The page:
And yet the problem -at least in the case I have outlined- is not so much the fibroids, as the attitude attending them. They were, after all, aymptomatic, aproblematic, and indeed a concern that needn’t have been. Most will shrink after the menopause when there are no longer any stimulating hormones -and at 48, that time is not likely to be in the too distant future. Doing nothing, in other words, is acceptable; a ‘cure’ is unnecessary…

Yes, they could be treated -and heaven only knows they often are- but in her case, why? She needs an explanation, reassurance, and a promise of follow-up should any new questions or issues arise. You might think I have chosen a special case, an anomaly whose rarity shouldn’t really affect our exciting and ever-evolving management strategies. And it shouldn’t -there is much to learn, much to improve. We need cures for cancer, better and more effective vaccines, more inclusive and affordable Health Care… And yet sometimes we need to step back and decide what is truly worth pursuing and to what end; decide whether our goals have blinded us to the value of perspective. Knowledge without perspective is not wisdom; it is detail… It is Hope unsummoned.

The Senate may have something to teach us after all… despite itself.

Taking arms against a sea of troubles

A quasi-existential question: what do you do if you are a doctor dealing with a patient you don’t like? More importantly, however, what if you are a patient, forced by necessity or circumstance to see a doctor you don’t like? This is a question that is often framed in terms of racial, socioeconomic or cultural biases, but it may be something even harder to define, impossible to predict: a  clash of personalities or communication expectations. It should come as no surprise that no matter who we are or what our roles require, we simply do not get along with everybody. None of us.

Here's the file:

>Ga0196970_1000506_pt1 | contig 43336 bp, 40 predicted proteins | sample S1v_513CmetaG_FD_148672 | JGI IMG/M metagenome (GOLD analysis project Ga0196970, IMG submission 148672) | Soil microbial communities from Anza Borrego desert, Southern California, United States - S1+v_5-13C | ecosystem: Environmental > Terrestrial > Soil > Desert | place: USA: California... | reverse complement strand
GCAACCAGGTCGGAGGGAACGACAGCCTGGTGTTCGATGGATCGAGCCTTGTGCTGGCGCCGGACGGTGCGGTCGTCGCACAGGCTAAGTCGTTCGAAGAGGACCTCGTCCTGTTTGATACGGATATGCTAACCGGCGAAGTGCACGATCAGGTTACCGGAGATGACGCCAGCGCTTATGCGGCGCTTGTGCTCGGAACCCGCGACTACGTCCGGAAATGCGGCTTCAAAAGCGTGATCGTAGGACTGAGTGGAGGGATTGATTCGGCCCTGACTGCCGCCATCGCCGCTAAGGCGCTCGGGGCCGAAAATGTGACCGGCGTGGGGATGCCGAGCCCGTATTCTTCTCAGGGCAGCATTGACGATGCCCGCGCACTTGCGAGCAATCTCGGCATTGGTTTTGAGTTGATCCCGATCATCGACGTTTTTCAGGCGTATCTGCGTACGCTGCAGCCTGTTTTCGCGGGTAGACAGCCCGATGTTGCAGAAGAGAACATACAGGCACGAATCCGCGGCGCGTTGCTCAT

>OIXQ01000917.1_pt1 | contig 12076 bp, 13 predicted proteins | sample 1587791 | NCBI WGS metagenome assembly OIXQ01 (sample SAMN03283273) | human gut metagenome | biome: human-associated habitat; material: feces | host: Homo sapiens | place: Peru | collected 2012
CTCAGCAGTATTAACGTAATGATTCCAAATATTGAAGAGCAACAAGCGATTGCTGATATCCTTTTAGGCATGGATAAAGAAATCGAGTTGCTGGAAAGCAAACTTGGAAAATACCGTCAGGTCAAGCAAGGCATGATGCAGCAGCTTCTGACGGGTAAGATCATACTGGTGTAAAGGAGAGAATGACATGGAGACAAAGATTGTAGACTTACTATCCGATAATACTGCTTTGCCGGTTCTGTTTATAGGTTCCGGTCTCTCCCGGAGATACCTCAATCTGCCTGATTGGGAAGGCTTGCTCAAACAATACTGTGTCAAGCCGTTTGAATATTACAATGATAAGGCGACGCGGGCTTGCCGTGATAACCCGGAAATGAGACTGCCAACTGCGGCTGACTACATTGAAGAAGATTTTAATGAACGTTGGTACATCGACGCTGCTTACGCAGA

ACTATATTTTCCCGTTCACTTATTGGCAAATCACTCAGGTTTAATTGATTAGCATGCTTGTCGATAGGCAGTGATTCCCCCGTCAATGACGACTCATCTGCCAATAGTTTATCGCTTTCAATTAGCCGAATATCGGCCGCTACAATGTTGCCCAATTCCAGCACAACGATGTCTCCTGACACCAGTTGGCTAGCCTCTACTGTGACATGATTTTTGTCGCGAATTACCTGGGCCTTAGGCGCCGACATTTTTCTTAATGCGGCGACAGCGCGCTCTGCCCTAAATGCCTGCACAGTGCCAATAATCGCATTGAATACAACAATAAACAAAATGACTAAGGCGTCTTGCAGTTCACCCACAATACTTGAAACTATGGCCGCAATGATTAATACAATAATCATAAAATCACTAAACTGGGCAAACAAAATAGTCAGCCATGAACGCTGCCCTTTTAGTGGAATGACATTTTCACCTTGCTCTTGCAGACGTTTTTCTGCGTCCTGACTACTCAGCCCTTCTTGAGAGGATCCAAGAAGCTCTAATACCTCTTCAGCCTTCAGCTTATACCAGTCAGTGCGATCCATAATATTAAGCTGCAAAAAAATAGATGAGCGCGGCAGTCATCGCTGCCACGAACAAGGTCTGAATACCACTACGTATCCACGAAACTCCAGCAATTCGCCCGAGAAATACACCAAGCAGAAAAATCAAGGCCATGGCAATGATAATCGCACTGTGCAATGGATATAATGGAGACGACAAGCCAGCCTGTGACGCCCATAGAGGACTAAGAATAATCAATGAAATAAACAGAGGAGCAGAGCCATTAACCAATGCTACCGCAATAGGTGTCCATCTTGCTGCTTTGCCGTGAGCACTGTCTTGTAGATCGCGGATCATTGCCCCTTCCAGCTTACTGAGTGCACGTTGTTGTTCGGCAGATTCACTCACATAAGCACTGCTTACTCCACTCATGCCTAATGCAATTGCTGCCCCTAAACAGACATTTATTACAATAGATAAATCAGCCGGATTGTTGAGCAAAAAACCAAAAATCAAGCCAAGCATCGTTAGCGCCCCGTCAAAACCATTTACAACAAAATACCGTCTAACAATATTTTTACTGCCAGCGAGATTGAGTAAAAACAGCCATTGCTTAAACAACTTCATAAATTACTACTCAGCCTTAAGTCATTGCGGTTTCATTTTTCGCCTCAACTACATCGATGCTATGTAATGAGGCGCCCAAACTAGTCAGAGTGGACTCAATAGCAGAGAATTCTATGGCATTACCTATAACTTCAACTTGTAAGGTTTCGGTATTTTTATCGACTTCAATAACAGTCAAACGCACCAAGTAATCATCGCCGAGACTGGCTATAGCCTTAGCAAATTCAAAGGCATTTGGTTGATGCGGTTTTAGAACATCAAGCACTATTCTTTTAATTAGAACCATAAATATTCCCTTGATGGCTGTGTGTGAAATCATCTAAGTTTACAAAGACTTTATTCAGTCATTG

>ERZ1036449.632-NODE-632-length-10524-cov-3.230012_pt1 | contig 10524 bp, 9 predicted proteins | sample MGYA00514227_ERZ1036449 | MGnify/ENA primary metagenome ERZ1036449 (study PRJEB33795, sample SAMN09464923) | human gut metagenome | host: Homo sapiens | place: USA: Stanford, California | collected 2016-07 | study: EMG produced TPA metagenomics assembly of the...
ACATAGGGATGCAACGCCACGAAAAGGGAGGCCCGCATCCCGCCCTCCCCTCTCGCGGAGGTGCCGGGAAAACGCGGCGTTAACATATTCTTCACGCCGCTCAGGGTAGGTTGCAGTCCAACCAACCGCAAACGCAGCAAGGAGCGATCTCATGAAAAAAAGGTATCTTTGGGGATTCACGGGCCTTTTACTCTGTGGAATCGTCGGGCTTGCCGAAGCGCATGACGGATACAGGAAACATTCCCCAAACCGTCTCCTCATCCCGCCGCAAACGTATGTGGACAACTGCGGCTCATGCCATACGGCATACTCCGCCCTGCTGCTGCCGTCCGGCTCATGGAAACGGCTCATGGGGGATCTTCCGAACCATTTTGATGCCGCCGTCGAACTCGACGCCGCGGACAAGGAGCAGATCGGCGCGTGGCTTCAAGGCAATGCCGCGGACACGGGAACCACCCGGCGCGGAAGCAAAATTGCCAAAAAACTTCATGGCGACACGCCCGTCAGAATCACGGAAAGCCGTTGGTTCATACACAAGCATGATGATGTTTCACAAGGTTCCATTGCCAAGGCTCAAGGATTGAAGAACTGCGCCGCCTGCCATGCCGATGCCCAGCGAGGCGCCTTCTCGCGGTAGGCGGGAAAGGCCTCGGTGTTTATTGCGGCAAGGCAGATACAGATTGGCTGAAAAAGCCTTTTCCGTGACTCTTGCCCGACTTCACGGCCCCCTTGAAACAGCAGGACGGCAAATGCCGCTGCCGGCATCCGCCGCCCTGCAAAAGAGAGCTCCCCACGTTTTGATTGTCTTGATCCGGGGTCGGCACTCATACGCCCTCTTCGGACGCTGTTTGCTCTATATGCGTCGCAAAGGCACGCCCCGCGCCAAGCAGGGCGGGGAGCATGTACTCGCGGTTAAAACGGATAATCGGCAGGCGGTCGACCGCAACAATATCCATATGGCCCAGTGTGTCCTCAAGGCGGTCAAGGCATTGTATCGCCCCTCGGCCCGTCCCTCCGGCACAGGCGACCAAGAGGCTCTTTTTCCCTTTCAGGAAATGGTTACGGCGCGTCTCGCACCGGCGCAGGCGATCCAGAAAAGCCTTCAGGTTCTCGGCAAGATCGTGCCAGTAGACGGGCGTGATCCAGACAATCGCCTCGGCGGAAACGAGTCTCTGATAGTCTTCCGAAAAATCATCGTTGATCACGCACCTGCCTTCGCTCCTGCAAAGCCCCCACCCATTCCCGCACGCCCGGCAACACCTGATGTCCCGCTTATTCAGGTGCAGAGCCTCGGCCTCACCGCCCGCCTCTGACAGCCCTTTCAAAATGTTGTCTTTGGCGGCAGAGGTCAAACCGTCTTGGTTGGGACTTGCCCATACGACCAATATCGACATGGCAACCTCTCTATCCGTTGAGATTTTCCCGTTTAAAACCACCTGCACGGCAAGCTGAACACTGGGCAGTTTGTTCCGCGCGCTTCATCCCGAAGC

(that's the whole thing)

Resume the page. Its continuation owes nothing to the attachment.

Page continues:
I realize this can present major problems in emergency situations where choice and time may be severely constrained; hospitals often cover these exigencies with policy statements -directives as to how to proceed. The classic example in my specialty is the issue of a patient in labour whose baby goes into distress and requires some form of timely emergency intervention. It is three in the morning and the obstetrician on call is a male; the patient -perhaps because of culture or previous experience- will accept only a female obstetrician. While every effort is expended to accede to her request, it is sometimes simply not possible. Under such exceptional circumstances and in the interests of the baby in distress, the hospital policy can direct and delegate the emergency care of the woman to the available personnel. Most parents ultimately accept this and are grateful to have a healthy and uncompromised infant from the experience. It’s not a perfect solution, obviously, but under the circumstances, it is an understandable compromise.